Germany for a Workweek, and Always Glad to Be There

One of Germany’s biggest infrastructure projects, a re-do of the Stuttgart main railway station and surrounding district. The work has been underway for years, and on twice-yearly visits I didn’t sense much progress. I finally took time to study the explanatory signboards and, slap my forehead, now I get it: they are rotating the tracks 90 degrees, building new tunnels, and more. We Americans talk about fixing transport infrastructure; Germans get it done.

I was home for the whole of April, after returning from Europe.  By May, I had what my mother called “Itchy Feet,” so on Sunday the 5th I flew to Germany via Charlotte for a week of teaching.  Landed Frankfurt Monday morning, an hour late, stressing a bit about making my connection to the train south to Stuttgart and Tübingen.  Thanks to German efficiency – a new, faster shuttle bus from terminal to airport train station – I actually caught an earlier train.  Enroute to Mannheim, had a brilliant Talking-to-Strangers time with a Dutchman, CEO of a midsize software company, working mostly in Germany but still living in his hometown of Breda, south of Rotterdam.  We covered a lot of topics, notably the astonishing pace of IT change in the last decades.

Left, yellow fields of canola east of Frankfurt; right, the high-rise downtown and Main River. Below, my Dutch seatmate on the ICE to Mannheim.

Had an hour between trains in Stuttgart, and needed to pee, so I followed my dad’s direction – developed over years of driving across the Midwest – and looked for a nice hotel near the station.  And there it was, right across the street: the Steigenberger Graf Zeppelin (yep, named for the blimp). Posh, clean men’s room, and a warm lobby. As Cliff Britton taught me decades ago, you walk in the front door, make it look like you belong, and no one bothers you!   Refreshed and warmed up (it was 42° F, chilly, and the station was unheated), I ambled back across, through the station, and onto the local train to Tübingen.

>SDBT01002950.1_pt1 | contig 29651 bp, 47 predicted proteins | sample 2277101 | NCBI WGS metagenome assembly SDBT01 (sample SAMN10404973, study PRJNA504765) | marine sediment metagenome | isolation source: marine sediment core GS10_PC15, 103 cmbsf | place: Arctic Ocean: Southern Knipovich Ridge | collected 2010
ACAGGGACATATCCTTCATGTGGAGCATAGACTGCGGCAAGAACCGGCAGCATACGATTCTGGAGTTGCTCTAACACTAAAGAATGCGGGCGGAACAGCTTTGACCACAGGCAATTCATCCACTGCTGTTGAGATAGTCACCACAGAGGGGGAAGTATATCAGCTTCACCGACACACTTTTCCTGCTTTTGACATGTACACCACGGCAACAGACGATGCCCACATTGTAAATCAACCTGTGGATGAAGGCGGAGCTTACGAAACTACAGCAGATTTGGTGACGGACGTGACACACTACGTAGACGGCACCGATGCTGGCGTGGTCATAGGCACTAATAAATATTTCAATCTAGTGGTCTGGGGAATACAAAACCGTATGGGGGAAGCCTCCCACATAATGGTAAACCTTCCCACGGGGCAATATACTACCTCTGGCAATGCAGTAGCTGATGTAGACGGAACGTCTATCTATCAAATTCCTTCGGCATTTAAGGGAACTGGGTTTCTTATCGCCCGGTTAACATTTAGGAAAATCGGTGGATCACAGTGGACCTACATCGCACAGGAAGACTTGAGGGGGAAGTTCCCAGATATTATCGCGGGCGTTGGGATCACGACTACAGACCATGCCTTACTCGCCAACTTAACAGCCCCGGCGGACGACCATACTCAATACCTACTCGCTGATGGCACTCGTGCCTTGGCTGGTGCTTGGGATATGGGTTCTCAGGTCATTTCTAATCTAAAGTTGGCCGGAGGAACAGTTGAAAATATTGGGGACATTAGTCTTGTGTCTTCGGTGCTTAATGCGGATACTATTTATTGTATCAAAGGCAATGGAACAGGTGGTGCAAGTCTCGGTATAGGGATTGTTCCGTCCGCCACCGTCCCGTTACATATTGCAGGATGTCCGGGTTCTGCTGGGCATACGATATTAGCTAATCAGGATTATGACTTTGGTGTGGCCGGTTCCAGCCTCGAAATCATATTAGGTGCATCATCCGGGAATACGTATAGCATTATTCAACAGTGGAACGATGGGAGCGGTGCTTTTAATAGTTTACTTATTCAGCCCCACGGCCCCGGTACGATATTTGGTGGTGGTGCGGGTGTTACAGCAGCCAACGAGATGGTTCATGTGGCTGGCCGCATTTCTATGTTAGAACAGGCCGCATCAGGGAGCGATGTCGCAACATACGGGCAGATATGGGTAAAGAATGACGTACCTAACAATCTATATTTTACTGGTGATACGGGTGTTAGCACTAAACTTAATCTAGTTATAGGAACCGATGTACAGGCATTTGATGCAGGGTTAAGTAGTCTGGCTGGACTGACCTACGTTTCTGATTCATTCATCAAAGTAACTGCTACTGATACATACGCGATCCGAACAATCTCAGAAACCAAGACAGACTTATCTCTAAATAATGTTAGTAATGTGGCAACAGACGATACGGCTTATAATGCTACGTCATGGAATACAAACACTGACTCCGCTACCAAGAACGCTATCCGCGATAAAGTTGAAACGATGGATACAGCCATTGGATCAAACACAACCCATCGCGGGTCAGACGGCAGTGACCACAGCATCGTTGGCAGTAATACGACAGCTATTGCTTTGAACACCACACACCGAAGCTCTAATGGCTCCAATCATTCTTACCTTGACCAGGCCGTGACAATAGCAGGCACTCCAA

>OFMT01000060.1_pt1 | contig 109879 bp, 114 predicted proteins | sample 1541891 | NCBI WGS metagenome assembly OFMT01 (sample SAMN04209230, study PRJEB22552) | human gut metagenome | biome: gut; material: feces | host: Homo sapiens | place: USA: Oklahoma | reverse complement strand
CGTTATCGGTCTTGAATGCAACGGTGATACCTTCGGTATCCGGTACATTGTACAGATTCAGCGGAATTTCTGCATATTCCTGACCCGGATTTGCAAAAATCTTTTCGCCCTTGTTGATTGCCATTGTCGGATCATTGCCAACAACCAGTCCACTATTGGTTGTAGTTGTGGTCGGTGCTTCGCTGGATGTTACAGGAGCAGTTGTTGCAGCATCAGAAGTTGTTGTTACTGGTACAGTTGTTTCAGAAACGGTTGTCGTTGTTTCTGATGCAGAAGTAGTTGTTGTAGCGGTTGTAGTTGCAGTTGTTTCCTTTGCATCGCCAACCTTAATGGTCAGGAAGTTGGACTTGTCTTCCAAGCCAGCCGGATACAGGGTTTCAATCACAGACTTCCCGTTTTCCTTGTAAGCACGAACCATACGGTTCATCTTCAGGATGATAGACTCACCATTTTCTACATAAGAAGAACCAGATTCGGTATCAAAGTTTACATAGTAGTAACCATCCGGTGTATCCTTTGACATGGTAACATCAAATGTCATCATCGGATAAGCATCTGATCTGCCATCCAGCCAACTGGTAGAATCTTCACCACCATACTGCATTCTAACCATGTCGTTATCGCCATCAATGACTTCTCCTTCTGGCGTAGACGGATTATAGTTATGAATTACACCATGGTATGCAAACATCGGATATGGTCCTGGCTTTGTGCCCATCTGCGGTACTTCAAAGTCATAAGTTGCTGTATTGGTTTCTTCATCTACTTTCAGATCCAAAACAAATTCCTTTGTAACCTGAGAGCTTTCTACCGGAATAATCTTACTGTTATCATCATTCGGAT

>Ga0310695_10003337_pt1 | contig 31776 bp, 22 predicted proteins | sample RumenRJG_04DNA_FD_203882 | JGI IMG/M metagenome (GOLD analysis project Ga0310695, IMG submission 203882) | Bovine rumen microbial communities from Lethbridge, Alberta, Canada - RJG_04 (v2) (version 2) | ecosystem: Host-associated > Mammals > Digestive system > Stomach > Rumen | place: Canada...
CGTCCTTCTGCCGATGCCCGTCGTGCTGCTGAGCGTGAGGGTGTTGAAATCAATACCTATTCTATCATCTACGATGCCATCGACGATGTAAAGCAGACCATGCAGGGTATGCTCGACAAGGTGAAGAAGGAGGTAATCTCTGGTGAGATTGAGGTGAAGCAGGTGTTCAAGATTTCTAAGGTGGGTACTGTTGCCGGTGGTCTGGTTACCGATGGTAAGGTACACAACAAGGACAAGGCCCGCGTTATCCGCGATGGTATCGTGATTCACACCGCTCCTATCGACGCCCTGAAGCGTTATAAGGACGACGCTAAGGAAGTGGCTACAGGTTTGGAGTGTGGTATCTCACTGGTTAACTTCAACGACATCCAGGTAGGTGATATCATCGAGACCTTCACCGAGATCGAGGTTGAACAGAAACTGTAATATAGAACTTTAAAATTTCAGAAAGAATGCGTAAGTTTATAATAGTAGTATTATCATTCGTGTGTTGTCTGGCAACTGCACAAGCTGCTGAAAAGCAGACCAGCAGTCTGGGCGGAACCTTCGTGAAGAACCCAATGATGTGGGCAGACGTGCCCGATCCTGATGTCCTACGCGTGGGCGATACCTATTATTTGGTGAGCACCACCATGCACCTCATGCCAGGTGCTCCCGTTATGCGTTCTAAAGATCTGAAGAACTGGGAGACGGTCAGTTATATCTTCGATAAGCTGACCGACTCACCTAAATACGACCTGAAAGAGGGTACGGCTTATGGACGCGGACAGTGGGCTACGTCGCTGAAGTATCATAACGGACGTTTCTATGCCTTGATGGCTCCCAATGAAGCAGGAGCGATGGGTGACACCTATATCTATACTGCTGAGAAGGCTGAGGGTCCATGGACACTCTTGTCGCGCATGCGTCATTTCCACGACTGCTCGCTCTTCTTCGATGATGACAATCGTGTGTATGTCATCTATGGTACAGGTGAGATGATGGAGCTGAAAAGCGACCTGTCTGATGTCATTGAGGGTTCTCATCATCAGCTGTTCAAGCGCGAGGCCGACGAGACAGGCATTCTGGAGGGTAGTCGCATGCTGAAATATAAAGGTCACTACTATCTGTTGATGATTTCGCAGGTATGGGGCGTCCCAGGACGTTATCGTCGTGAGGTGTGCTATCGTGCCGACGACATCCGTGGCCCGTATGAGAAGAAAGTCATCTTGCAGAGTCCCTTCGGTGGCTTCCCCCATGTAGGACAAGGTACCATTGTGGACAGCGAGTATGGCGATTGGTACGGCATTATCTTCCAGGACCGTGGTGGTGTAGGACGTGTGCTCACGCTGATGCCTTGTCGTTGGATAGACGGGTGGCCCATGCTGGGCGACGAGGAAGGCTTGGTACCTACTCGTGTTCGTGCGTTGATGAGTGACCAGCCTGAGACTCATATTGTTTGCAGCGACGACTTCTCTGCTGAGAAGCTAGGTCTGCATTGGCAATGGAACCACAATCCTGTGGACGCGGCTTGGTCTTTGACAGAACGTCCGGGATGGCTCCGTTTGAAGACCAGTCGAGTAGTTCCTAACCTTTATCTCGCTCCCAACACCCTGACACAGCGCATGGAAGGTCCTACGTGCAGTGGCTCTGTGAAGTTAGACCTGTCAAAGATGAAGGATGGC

Apartments in Plochingen, east of Stuttgart, designed by the Austrian artist and (whimsical) architect Hundertwasser.

Walked a few blocks to my Airbnb, met Vera, the owner, and in no time I was living like a local, in a large one-bedroom apartment.  Dropped my stuff and walked a few more blocks south, through a neighborhood where I stayed (in another Airbnb) on my first trip to Tübingen in 2015, to Gastätte Loretto, a restaurant operated entirely by people with varied disabilities; I found it quite by accident while looking on Google Maps for the location of my digs.  As it says on their website, “People with disabilities can find workplaces suited to their abilities in all areas of gastronomy – kitchen, service, and housekeeping. Many gain confidence in meeting guests and discover new abilities.”  Hooray for that!  And lunch was superb – a huge bowl of tortellini Alfredo and salad.  It reminded me of Day by Day Café in St. Paul, where recovering addicts have run a successful eatery for almost 40 years.  You feel good when you support places like that.

Above, pleasant, solid houses in my Tübingen neighborhood; below, the Gasthaus Loretto and a cool BMW with sidecar; at bottom, the old town at dusk.

Ambled back to the apartment, took a needed nap, went out for breakfast fixings, and worked a bit.  At 6:30, I walked across the Neckar River and into Tübingen’s old town, the Altstadt, for dinner at Forelle, a nice restaurant.  Spring is asparagus season, Spargelzeit, in Germany, so I tucked into some fresh white spears, simply prepared with butter, with a German-style savory pancake.   Just after the server brought me a glass of wine, the owner asked if a solo diner could join my table, common practice in Europe.  “Of course,” I replied, and a friendly fellow of about my age sat down, to begin the second great T-t-S of the day. Ulrich Deiters, known as Ulli, was back visiting the university where he studied to become a teacher four decades earlier.  We covered lots of topics, laughed a lot, and I learned a bunch. Just one small-world tidbit: in the middle of the 19th Century, his great-great-grandfather owned a clothing store on in Münster (a city where I also teach, and know quite well), number 48 on the premier shopping street called the Prinzipalmarkt.  It was the only building that survived multiple Allied bombings during World War II.  I would have stayed longer at table, but I had a 9:00 PM client call.